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Deucey

Why don’t they post ads on the support beams anymore?

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You know, between the express and local tracks at local stations. They used to (see those rectangular frames over some of the piping); other transit systems do (or like MARTA, use similar for the station names).

Why not now? 

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3 hours ago, Deucey said:

You know, between the express and local tracks at local stations. They used to (see those rectangular frames over some of the piping); other transit systems do (or like MARTA, use similar for the station names).

Why not now? 

I believe what you’re referring to are those old IND black-on-white signs on the columns warning people not to stand close to the platform edge. Those weren’t ads, and I don’t believe ads have ever been placed on columns in the NYC subway. Other systems have them for sure. As for the IND signs, a few still exist around the system, albeit covered under decades of grime and dust. 

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18 hours ago, Deucey said:

You know, between the express and local tracks at local stations. They used to (see those rectangular frames over some of the piping); other transit systems do (or like MARTA, use similar for the station names).

Why not now? 

The subway doesn't really have access walkways in those areas and the system runs 24/7. There's no safe way to switch physical ads, or in the case of digital do maintenance on them, and do we really need GOs because the MTA wants to show you a different Bud Light ad?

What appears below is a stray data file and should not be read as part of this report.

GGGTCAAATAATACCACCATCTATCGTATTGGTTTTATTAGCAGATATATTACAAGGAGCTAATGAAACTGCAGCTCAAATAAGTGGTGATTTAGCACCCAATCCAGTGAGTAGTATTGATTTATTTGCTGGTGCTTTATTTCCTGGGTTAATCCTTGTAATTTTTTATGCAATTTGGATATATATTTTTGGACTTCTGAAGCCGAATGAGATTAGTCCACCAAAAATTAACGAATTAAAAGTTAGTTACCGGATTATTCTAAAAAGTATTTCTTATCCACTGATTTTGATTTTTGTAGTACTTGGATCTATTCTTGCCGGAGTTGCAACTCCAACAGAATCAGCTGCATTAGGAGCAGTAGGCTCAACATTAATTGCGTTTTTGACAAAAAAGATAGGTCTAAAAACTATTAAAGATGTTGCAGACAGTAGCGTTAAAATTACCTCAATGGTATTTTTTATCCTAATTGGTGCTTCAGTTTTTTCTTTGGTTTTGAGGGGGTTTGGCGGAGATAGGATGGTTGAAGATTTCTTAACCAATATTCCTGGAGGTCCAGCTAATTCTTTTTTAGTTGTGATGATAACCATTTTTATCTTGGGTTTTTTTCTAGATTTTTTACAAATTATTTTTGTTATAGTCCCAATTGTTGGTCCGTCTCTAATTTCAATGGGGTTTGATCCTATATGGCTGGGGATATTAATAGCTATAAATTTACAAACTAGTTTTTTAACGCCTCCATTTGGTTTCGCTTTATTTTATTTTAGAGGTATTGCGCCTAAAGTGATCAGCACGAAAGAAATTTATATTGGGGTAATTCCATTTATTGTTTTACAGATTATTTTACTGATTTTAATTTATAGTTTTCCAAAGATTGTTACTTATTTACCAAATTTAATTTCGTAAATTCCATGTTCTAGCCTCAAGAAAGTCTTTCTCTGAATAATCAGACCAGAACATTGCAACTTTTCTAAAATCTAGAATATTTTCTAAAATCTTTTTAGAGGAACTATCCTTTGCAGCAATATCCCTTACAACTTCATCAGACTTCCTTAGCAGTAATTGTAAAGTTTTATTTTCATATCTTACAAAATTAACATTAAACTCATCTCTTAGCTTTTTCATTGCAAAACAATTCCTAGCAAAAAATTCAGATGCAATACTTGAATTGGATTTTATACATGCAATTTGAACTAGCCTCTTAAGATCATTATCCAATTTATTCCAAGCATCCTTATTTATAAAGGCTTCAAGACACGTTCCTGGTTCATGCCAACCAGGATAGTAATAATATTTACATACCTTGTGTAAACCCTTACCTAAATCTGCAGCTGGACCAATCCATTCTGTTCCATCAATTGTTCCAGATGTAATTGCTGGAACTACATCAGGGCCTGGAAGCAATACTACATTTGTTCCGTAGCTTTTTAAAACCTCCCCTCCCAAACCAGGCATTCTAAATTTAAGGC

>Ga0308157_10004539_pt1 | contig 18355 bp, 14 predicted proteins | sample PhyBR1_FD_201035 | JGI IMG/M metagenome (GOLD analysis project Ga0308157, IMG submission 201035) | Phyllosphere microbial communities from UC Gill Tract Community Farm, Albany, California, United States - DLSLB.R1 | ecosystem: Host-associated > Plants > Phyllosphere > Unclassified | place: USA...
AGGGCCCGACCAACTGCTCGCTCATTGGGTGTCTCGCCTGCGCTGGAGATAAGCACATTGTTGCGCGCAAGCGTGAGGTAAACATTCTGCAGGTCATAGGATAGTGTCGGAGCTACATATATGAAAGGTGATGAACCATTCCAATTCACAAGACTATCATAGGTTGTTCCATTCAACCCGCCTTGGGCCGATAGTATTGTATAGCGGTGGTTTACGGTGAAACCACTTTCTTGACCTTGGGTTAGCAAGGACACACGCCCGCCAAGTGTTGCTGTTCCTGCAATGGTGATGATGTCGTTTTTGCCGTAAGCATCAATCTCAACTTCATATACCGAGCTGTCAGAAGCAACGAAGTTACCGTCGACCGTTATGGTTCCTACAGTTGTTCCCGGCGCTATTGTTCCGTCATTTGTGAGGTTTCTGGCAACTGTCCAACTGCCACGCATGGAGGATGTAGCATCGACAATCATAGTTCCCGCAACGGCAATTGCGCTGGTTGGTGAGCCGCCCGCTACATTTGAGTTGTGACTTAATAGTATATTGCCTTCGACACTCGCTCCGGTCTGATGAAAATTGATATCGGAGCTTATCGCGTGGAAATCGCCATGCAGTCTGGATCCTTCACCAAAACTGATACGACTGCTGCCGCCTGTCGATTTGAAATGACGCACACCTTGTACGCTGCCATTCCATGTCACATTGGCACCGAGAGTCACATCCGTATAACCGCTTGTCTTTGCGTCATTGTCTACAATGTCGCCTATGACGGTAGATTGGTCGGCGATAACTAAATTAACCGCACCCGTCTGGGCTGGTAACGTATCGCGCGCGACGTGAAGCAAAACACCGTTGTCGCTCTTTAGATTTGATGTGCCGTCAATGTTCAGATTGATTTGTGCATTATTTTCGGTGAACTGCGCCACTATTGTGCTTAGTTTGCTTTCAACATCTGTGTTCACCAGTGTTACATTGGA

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What went between pillars (besides enamel signs) were usually warning notices, printed in the "Oppy" style and telling riders to avoid littering or prevent fires. They were notices that could sit for a few years if not a decade and still convey up-to-date information. To my knowledge, the only example of real advertising in or around the track bed was in the days of the early elevateds, when ads were installed under the platforms to face straphangers on the other side. That didn't last much beyond the 1920s or 1930s, if even that. As for the diminished use of track bed notices/advertisements? Likely safely as mentioned but mainly appearance: there's so much steel dust kicked up there in even a few months that any notice grows filthy–if not illegible–almost as quickly as it's installed. The proof is in the former-white of new third rail covers, or the rare cleaned up pillar signs (West 4th) that quickly turn grey and black again.

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